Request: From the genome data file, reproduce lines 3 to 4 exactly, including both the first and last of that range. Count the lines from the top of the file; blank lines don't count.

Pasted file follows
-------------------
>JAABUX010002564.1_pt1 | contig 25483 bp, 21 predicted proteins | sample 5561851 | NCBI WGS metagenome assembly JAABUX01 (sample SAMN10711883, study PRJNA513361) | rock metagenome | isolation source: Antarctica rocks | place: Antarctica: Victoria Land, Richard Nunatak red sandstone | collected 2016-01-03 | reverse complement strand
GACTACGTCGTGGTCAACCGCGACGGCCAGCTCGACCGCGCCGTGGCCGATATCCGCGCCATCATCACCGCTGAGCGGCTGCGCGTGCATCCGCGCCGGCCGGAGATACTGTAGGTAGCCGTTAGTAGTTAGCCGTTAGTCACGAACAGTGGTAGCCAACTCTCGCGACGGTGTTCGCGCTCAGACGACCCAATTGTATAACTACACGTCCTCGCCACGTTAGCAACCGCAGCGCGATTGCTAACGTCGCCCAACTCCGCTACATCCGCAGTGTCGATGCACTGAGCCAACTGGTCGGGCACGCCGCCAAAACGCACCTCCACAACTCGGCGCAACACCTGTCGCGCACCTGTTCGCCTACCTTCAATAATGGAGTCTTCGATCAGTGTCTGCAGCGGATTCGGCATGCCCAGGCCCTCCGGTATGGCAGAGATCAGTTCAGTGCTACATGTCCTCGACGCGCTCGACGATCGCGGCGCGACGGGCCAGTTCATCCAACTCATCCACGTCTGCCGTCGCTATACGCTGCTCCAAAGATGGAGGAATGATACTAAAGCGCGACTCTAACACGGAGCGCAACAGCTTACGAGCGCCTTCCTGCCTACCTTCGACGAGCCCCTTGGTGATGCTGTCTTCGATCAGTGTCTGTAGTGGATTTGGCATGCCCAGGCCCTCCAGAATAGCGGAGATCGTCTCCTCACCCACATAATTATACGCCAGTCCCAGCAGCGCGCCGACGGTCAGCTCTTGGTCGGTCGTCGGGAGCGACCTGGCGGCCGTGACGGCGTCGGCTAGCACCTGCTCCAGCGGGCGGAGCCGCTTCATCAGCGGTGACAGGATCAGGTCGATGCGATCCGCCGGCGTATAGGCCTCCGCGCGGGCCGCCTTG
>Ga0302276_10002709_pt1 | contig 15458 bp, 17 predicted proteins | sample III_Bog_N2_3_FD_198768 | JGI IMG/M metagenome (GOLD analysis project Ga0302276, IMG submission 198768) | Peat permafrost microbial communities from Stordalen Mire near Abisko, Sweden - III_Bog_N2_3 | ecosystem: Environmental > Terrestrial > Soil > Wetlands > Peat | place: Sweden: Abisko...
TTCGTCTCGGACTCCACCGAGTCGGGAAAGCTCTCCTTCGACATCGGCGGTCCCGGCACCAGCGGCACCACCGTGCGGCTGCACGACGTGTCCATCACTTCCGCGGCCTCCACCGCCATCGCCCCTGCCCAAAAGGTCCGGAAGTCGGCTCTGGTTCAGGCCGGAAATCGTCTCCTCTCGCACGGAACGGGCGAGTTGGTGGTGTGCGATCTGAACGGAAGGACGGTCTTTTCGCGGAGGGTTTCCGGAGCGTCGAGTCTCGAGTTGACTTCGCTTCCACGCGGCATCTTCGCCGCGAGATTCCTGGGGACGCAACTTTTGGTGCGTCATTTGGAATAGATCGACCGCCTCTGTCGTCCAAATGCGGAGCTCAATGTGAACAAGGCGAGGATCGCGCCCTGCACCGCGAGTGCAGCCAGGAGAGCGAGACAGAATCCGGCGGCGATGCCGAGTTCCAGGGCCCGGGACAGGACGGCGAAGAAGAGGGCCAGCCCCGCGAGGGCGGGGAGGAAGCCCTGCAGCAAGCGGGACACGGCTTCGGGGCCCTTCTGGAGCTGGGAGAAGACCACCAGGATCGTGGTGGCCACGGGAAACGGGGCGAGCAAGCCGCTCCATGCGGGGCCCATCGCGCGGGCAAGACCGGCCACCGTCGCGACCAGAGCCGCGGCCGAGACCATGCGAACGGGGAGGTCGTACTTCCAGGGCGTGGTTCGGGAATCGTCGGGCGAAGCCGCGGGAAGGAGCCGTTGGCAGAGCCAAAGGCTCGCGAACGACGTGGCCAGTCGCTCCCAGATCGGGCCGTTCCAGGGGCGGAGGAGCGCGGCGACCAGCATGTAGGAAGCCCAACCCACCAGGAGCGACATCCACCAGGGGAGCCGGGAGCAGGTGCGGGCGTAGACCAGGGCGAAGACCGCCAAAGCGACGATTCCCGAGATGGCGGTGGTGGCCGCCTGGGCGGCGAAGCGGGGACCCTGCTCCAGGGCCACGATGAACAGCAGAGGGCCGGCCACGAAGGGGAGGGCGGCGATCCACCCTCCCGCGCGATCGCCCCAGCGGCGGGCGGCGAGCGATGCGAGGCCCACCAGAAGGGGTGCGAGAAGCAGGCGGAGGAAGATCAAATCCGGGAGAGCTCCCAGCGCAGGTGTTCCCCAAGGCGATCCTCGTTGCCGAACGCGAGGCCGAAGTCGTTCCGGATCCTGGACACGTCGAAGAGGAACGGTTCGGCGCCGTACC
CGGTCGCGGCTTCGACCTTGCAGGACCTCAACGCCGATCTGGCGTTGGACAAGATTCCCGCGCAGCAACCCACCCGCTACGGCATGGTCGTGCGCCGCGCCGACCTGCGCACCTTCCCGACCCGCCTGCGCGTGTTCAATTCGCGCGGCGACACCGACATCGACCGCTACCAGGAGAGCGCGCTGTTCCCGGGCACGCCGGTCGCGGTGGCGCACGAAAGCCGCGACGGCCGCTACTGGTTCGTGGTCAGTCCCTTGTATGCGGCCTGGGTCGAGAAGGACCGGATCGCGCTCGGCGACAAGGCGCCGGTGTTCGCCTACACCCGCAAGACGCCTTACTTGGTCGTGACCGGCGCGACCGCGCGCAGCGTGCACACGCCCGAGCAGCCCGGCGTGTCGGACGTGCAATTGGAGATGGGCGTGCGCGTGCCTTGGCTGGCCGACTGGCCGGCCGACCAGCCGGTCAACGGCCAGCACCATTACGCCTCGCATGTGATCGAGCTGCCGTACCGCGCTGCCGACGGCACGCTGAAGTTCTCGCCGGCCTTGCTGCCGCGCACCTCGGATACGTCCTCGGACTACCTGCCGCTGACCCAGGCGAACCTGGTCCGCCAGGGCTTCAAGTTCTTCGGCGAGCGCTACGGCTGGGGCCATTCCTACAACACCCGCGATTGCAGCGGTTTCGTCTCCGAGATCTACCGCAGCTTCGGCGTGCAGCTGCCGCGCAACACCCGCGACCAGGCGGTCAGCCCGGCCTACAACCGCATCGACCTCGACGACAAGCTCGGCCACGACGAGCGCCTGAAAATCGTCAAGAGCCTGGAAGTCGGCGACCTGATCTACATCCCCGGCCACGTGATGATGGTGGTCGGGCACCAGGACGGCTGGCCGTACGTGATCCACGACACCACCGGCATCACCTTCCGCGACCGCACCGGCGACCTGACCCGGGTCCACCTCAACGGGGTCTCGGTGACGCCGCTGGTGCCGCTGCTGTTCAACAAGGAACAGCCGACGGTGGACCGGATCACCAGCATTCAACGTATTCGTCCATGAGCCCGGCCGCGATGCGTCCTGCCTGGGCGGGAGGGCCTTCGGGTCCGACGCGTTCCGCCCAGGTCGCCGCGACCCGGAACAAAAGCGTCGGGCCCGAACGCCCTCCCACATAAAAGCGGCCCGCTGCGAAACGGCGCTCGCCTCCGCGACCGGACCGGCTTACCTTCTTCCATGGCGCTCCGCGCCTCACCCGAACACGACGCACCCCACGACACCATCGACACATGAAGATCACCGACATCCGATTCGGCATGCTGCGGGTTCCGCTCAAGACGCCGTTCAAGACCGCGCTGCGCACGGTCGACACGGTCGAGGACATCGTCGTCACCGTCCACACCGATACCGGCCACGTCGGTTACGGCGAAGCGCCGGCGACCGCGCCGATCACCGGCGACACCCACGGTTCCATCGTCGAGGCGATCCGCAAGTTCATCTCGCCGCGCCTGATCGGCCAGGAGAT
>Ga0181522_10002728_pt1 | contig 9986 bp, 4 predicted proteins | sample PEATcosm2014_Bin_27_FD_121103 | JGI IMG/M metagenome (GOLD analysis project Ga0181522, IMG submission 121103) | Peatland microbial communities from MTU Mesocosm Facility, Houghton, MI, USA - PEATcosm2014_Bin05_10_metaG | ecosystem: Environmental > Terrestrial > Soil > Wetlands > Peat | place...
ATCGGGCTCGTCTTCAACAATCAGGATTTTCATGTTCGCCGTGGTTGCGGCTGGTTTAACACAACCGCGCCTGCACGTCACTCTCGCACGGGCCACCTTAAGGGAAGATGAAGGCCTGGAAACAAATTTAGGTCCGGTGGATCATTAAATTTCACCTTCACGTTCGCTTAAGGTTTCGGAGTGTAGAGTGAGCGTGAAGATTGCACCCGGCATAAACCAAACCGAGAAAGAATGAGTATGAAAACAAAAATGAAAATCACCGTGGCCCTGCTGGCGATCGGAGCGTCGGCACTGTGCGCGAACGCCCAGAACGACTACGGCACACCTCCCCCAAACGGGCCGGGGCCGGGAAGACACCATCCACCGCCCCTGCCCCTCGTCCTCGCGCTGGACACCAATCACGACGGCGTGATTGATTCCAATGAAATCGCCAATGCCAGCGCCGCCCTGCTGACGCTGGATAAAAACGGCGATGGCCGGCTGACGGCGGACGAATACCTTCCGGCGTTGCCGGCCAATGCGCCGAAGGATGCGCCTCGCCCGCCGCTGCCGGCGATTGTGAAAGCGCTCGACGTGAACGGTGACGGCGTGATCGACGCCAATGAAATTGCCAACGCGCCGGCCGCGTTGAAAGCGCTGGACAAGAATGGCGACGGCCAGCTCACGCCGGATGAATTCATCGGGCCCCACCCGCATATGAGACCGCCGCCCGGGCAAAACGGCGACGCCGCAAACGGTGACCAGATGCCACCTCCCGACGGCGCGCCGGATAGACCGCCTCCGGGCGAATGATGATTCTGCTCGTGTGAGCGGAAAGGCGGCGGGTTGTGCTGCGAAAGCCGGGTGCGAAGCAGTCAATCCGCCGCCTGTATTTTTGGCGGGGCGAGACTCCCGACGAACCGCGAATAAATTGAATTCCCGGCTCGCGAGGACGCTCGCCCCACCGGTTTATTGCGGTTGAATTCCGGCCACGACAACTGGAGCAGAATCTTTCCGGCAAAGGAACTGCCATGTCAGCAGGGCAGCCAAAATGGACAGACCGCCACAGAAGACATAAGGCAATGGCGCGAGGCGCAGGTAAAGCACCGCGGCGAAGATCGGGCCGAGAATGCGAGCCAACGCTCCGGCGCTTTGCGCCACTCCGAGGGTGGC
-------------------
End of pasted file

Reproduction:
>Ga0302276_10002709_pt1 | contig 15458 bp, 17 predicted proteins | sample III_Bog_N2_3_FD_198768 | JGI IMG/M metagenome (GOLD analysis project Ga0302276, IMG submission 198768) | Peat permafrost microbial communities from Stordalen Mire near Abisko, Sweden - III_Bog_N2_3 | ecosystem: Environmental > Terrestrial > Soil > Wetlands > Peat | place: Sweden: Abisko...
TTCGTCTCGGACTCCACCGAGTCGGGAAAGCTCTCCTTCGACATCGGCGGTCCCGGCACCAGCGGCACCACCGTGCGGCTGCACGACGTGTCCATCACTTCCGCGGCCTCCACCGCCATCGCCCCTGCCCAAAAGGTCCGGAAGTCGGCTCTGGTTCAGGCCGGAAATCGTCTCCTCTCGCACGGAACGGGCGAGTTGGTGGTGTGCGATCTGAACGGAAGGACGGTCTTTTCGCGGAGGGTTTCCGGAGCGTCGAGTCTCGAGTTGACTTCGCTTCCACGCGGCATCTTCGCCGCGAGATTCCTGGGGACGCAACTTTTGGTGCGTCATTTGGAATAGATCGACCGCCTCTGTCGTCCAAATGCGGAGCTCAATGTGAACAAGGCGAGGATCGCGCCCTGCACCGCGAGTGCAGCCAGGAGAGCGAGACAGAATCCGGCGGCGATGCCGAGTTCCAGGGCCCGGGACAGGACGGCGAAGAAGAGGGCCAGCCCCGCGAGGGCGGGGAGGAAGCCCTGCAGCAAGCGGGACACGGCTTCGGGGCCCTTCTGGAGCTGGGAGAAGACCACCAGGATCGTGGTGGCCACGGGAAACGGGGCGAGCAAGCCGCTCCATGCGGGGCCCATCGCGCGGGCAAGACCGGCCACCGTCGCGACCAGAGCCGCGGCCGAGACCATGCGAACGGGGAGGTCGTACTTCCAGGGCGTGGTTCGGGAATCGTCGGGCGAAGCCGCGGGAAGGAGCCGTTGGCAGAGCCAAAGGCTCGCGAACGACGTGGCCAGTCGCTCCCAGATCGGGCCGTTCCAGGGGCGGAGGAGCGCGGCGACCAGCATGTAGGAAGCCCAACCCACCAGGAGCGACATCCACCAGGGGAGCCGGGAGCAGGTGCGGGCGTAGACCAGGGCGAAGACCGCCAAAGCGACGATTCCCGAGATGGCGGTGGTGGCCGCCTGGGCGGCGAAGCGGGGACCCTGCTCCAGGGCCACGATGAACAGCAGAGGGCCGGCCACGAAGGGGAGGGCGGCGATCCACCCTCCCGCGCGATCGCCCCAGCGGCGGGCGGCGAGCGATGCGAGGCCCACCAGAAGGGGTGCGAGAAGCAGGCGGAGGAAGATCAAATCCGGGAGAGCTCCCAGCGCAGGTGTTCCCCAAGGCGATCCTCGTTGCCGAACGCGAGGCCGAAGTCGTTCCGGATCCTGGACACGTCGAAGAGGAACGGTTCGGCGCCGTACC